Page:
That depends on two things. When I’m designing I can believe that one design is going to blow people’s minds and then when you take it out into the market, nobody’s mind is blown. When something like that happens, you must swallow your pride and make the decision to cease production of that item. Then there’s the scenario where the collection sells so well, but the name of the collection is 2009 Fall. Most people differ from something that’s old. In those two situations, we will cease manufacturing them under the brand. But La Kwetu Manufacturing can make it for someone else who might want it.
La Kwetu Manufacturing?
It’s an empowered, sustainable supply chain. La Kwetu Made is a side of La Kwetu where we invite people with ready-made designs – designers, retailers, people who have hobbies and enjoy making their own things. We take the designs and make them for you. We specialize in bags, jewellery, accessories and shoes. It’s a distributed manufacturing model that gives you access to over 200 artisans and collaborators with a spectrum of capabilities.
La Kwetu Made is an interesting approach… but what inspired you to offer manufacturing services?
I noticed that so many people have the need of manufacturing services but if you go to areas such as Industrial area or Kirinyaga road, you must go there with the numbers such as 10,000 bulk. Figures that are hard for someone who’s just starting out without capital. We make as low as five units, so, you don’t have to dig into your wallet to make something happen. It’s a way of supporting people coming into the industry.
It’s rare to find someone who is willing to share information or resources about their production process.
Before I started all this, and I was trying to set up, one of the hardest things was getting information or getting something done by the correct person. I’ll ask someone where they get a specific material from and they would rather act as the middle man than give the information. I really don’t like that mindset; it stumps people’s growth. With this initiative I’m trying to remove all those middlemen that end up inflating the cost for everyone. You also get so many mess ups when you can’t talk to the artisan directly. A lot can get lost in translation or misconstrued in the chain mail. So, we just wanted to skip these lines and say if you want something made, well make it for you. If we can’t, we’ll direct you to someone who can.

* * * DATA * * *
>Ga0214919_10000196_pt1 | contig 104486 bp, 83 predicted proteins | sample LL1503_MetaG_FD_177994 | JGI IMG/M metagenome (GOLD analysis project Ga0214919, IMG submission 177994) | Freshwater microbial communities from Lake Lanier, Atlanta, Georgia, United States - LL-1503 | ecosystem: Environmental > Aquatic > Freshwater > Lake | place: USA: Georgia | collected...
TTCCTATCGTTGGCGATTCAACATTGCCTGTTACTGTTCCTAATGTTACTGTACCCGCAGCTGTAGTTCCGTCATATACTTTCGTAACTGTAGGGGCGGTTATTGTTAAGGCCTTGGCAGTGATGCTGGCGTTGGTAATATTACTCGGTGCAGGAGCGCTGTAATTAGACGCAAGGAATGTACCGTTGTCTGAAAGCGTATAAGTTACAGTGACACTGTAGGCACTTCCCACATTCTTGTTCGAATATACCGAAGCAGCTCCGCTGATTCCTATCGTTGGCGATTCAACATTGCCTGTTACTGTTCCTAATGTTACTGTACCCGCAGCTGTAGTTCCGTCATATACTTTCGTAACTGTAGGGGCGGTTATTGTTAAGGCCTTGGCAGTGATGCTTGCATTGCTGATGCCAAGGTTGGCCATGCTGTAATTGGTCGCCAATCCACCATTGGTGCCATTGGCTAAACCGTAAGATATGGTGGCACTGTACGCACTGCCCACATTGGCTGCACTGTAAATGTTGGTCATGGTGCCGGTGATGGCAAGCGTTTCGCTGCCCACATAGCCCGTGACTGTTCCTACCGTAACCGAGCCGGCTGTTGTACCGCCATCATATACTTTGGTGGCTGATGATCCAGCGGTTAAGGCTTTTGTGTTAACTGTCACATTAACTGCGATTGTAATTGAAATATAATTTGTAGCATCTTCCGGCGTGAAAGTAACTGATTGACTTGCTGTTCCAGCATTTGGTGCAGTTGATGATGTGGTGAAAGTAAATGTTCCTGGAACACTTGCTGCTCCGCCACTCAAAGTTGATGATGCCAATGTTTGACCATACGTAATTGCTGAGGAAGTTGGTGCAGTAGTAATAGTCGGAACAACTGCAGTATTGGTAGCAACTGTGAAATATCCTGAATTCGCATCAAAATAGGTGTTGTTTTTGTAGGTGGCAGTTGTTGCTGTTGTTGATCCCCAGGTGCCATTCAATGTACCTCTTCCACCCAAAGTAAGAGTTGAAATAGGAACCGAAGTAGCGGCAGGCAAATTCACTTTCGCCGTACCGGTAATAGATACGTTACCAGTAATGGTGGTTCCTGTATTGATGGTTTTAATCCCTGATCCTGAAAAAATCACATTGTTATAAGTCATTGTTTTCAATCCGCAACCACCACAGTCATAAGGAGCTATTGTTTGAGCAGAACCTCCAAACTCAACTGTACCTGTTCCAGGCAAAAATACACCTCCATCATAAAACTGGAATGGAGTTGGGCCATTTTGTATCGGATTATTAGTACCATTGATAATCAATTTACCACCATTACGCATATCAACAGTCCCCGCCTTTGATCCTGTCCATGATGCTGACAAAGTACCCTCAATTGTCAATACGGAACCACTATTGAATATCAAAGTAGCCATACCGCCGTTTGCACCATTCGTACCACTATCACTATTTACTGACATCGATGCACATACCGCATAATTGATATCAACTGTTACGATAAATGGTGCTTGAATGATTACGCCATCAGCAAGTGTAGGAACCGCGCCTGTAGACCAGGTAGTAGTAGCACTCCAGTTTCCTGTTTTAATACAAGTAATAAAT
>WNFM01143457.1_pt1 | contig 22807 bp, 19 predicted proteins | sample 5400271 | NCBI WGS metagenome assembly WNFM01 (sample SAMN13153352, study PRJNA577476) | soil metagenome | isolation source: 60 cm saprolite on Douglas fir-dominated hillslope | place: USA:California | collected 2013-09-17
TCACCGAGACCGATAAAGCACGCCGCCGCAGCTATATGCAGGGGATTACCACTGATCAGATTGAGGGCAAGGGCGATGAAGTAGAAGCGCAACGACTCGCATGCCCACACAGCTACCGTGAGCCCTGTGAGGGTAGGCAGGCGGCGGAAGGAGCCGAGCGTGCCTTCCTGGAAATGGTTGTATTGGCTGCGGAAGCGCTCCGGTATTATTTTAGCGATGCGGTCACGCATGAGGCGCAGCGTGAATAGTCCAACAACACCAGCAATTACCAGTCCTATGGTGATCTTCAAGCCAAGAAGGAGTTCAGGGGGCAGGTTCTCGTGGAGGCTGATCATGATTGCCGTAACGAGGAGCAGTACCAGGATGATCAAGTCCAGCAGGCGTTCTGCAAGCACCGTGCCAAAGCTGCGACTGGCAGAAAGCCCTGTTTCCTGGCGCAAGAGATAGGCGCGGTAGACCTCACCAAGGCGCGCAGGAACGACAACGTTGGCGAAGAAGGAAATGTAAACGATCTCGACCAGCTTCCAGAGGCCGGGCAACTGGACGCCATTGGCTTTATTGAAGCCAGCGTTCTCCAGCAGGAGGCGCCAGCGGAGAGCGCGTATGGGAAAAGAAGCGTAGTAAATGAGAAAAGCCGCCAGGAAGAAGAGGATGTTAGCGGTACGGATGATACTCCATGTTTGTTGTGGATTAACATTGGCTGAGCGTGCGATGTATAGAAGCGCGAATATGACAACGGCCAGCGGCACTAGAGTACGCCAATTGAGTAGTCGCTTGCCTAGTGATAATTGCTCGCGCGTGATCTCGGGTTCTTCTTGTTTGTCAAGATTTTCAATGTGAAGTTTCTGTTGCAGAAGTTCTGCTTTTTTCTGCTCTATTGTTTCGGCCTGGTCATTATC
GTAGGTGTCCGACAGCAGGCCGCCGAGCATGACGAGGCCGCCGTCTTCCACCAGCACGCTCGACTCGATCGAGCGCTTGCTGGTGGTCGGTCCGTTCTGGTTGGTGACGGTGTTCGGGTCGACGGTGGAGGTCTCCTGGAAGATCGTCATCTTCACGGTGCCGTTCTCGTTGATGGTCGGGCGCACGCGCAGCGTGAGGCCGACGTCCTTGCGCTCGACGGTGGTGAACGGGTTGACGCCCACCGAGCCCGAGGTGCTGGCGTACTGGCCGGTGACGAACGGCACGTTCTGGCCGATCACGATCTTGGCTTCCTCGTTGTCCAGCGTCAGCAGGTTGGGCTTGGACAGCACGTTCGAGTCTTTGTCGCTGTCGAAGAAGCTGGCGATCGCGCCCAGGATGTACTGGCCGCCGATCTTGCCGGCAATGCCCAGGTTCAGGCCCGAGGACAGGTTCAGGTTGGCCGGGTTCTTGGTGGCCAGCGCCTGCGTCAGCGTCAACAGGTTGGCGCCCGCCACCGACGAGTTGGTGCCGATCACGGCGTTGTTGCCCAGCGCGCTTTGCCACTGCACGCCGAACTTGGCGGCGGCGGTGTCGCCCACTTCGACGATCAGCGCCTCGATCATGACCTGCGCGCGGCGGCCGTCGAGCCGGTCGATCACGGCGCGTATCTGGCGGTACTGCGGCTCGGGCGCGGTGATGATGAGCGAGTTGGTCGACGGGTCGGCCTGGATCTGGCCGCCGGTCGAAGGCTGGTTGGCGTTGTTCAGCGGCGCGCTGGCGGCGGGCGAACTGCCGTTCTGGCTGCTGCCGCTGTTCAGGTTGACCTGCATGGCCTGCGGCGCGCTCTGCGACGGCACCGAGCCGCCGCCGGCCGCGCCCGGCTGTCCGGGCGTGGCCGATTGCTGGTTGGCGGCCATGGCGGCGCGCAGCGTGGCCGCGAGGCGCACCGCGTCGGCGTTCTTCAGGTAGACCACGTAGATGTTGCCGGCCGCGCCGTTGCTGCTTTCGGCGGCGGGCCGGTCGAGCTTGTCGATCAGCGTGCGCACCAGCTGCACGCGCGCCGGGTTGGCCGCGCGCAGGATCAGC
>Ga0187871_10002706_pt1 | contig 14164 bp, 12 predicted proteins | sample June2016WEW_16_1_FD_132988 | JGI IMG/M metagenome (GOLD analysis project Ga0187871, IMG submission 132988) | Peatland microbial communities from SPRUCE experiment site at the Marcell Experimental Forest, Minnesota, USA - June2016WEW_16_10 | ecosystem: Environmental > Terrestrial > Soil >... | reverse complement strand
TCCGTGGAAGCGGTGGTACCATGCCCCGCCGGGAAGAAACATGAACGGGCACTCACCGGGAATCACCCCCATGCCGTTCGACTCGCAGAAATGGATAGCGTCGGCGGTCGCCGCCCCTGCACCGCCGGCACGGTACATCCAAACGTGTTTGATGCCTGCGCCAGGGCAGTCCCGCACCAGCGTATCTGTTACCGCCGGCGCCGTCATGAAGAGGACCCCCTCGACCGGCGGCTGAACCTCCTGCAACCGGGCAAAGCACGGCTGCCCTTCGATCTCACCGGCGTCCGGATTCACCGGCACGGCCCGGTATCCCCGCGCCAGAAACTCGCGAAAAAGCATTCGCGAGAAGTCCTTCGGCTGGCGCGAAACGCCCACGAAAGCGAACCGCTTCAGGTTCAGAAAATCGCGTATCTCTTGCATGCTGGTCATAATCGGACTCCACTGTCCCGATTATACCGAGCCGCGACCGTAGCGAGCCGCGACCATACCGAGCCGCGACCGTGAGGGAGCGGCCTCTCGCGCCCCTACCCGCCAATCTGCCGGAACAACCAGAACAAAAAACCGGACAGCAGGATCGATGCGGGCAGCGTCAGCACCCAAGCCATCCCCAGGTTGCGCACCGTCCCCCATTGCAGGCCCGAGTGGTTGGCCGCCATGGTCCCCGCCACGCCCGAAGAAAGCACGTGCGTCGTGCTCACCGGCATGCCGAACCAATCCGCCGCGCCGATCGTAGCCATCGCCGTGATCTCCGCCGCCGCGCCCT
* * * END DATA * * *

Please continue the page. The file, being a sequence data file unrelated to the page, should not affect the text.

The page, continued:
You design a bulk of the pieces featured, but we noticed that you also have Artisan’s Designs featured on your website. Namely, The Mamita Dangle Earrings & Kagure Hoop Stud, which are designed by the artisans themselves. How did this come about?
I walked into one of their workshops one day and they had this big order which the client ended up dropping. They reached out to me to help them sell them, so I went and talked to the individual who commissioned the order and asked if it was okay for me to put it up on the website as the artisans’ design. That’s how it started and now it’s blown up into this whole thing. I’m sitting on 15 other designs that I’m trying to decide whether I should release them or not. On one hand, you don’t want to be stepping on other people’s toes. But at the same time, these are people who worked on these products and if there’s someone out there who is willing to wear them, why not?
Are you working on a new collection?
I am. We’re still figuring out which items will make the cut, so we are sampling. We don’t want too many pieces that will overwhelm our audience. So, we do short small releases and then when people get used to seeing it we release the entire collection, the name of the collection, what inspired it and where the pieces came from. There’s an entire story behind the process and if you rush, it won’t make sense.
I think the only thing I can say is that we won’t have any princes or warriors. This time around we will be playing with a lot of mini jewellery. We are trying to make our pieces with the every day woman or man in mind. Or everyday dog should we decide to do dog collars; which is also another thing we might do.